Gregor, I'd become convinced Gregor Terror & The Calypso Gigilos would remain a live act, but now there's finally 'Le Chant De Gregor Terror & The Calypso Gigolos'.
Gregor 'Terror' Engelen (vocals): Gregor Terror & The Calypso Gigolos started as a small side project I didn't have too much ambitions for. When we started out back in 2010, we were still a ten piece calypso big band including marimba and full horn and percussion sections; great fun, but in the end it wasn't financially viable, so I had no choice but to downsize and let four musicians go. These days we perform as a more compact sextet. We've also created our own sound, leaving covering calypso traditionals behind and focusing on self-penned songs.  We baptized our sound calypso mambo noir, as at times it tends to sound a bit darker than original calypso. Calypso music is all about the art of storytelling; the original calypso songs were like the voice of the people, with lyrics brimming with double ententes, real head-scratchers and sarcasm, and penning a song like that is far from easy. For the songs on 'Le Chant De Gregor Terror & The Calypso Gigolos' I joined forces with Donkey Diesel's Gunter Nagels, whom I still remembered as an excellent songsmith from the time I spent as a member of aforementioned band. Of course everybody knows me as the flamboyant front man of Antwerp Gipsy-Ska Orkestra, but following the release of this album, at least for a while, I'd like to focus all my time and energy on Gregor Terror & The Calypso Gigolos. The project also allows me to prove myself as a singer and crooner. I want my fans to realize I'm more than a party animal or a blusterer."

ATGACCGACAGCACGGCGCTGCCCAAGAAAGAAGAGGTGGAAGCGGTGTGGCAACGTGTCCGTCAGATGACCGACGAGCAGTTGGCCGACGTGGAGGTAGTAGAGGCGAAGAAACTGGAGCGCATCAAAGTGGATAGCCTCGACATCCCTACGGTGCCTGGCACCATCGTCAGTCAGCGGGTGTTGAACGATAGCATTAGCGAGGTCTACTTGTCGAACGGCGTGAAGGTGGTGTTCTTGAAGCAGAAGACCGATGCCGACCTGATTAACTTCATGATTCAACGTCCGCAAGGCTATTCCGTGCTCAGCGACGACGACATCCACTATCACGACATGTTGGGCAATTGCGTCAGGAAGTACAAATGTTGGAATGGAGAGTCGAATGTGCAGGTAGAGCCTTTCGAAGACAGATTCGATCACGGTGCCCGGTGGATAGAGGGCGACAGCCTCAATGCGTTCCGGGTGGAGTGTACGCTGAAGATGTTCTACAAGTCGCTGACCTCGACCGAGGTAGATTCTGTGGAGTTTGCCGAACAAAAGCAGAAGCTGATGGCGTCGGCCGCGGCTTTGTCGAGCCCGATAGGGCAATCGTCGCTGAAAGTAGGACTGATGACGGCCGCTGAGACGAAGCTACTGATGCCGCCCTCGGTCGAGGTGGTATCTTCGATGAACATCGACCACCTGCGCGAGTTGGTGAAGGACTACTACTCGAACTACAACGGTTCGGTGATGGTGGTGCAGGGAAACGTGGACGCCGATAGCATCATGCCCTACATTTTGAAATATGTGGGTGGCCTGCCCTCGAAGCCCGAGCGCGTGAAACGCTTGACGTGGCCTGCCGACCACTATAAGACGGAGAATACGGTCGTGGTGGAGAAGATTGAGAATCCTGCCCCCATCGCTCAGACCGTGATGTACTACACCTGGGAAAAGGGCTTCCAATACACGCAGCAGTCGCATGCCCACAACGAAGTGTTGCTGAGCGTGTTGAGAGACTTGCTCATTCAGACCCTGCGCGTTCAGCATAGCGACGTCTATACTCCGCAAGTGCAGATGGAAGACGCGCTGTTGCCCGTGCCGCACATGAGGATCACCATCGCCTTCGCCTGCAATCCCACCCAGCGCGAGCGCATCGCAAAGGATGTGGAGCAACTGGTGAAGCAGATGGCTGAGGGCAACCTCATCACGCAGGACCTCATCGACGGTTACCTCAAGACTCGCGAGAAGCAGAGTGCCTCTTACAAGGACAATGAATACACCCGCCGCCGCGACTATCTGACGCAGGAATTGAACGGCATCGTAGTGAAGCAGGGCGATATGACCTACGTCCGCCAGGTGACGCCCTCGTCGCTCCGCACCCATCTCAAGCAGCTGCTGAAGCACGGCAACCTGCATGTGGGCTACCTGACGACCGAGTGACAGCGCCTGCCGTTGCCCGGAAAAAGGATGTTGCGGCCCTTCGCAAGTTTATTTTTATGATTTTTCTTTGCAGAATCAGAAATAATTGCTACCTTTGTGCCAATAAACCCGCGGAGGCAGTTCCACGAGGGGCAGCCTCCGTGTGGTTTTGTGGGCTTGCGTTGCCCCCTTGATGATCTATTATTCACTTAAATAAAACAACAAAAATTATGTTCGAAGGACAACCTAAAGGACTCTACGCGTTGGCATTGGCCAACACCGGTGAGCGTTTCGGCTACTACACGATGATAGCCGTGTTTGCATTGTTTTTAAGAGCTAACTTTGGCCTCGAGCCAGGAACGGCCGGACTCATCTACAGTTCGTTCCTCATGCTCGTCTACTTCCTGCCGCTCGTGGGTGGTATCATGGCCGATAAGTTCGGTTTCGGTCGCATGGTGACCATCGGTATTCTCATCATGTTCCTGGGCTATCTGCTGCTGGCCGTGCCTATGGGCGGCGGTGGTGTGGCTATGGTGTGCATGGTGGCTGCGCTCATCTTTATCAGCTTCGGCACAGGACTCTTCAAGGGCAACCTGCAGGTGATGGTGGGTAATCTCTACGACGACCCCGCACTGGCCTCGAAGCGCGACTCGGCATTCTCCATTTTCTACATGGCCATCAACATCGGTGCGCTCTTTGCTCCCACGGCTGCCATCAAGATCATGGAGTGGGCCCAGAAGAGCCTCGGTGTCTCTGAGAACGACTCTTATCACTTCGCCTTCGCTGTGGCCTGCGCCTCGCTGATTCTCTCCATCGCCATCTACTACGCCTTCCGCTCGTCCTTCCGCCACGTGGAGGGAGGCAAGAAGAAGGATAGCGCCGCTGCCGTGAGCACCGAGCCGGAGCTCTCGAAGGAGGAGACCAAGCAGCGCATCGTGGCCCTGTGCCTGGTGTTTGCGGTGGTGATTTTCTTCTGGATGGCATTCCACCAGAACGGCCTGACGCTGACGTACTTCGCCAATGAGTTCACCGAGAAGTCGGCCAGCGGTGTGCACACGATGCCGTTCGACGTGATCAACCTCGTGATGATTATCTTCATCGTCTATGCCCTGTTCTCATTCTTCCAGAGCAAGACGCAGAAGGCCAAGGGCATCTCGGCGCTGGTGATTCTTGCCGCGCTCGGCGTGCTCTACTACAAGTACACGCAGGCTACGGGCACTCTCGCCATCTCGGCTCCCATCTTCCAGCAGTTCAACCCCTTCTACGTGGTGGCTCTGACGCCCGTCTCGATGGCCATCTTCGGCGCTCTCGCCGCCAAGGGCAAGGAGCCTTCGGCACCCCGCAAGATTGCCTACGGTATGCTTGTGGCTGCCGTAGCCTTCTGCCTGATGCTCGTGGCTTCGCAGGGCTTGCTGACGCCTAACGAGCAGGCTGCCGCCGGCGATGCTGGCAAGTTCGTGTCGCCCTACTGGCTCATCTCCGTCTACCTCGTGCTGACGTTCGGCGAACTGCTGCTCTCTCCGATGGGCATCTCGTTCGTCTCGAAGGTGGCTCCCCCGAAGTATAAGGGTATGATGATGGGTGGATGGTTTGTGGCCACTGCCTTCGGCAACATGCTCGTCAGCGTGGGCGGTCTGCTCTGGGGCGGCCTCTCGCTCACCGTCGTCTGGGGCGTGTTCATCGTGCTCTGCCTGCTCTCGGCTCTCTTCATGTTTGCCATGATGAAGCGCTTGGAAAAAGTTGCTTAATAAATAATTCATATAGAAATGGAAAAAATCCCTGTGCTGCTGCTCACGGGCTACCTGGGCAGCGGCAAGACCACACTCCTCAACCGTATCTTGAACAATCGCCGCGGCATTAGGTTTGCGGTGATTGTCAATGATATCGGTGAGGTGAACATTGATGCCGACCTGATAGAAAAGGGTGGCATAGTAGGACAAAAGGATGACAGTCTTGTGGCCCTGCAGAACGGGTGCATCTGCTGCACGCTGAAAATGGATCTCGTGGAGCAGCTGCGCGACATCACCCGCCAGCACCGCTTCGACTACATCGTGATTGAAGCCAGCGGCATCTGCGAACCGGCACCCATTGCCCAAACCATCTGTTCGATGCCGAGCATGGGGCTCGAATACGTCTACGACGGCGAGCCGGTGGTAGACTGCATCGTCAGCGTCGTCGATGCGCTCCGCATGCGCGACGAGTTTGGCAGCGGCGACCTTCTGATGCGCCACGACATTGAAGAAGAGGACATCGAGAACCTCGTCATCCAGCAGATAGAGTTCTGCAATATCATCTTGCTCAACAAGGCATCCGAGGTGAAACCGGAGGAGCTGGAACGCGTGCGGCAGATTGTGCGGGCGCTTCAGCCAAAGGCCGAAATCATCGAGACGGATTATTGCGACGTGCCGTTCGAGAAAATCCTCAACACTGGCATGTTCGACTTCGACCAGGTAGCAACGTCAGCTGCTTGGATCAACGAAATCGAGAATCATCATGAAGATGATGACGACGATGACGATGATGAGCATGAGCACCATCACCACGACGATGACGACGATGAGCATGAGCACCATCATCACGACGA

In the slipstream of the rebirth of Calypso Rose's career, there's talk of a small calypso revival in Europe, but, in all honesty, the genre has never managed to pull huge crowds in these parts. Where does your passion for this music have its roots?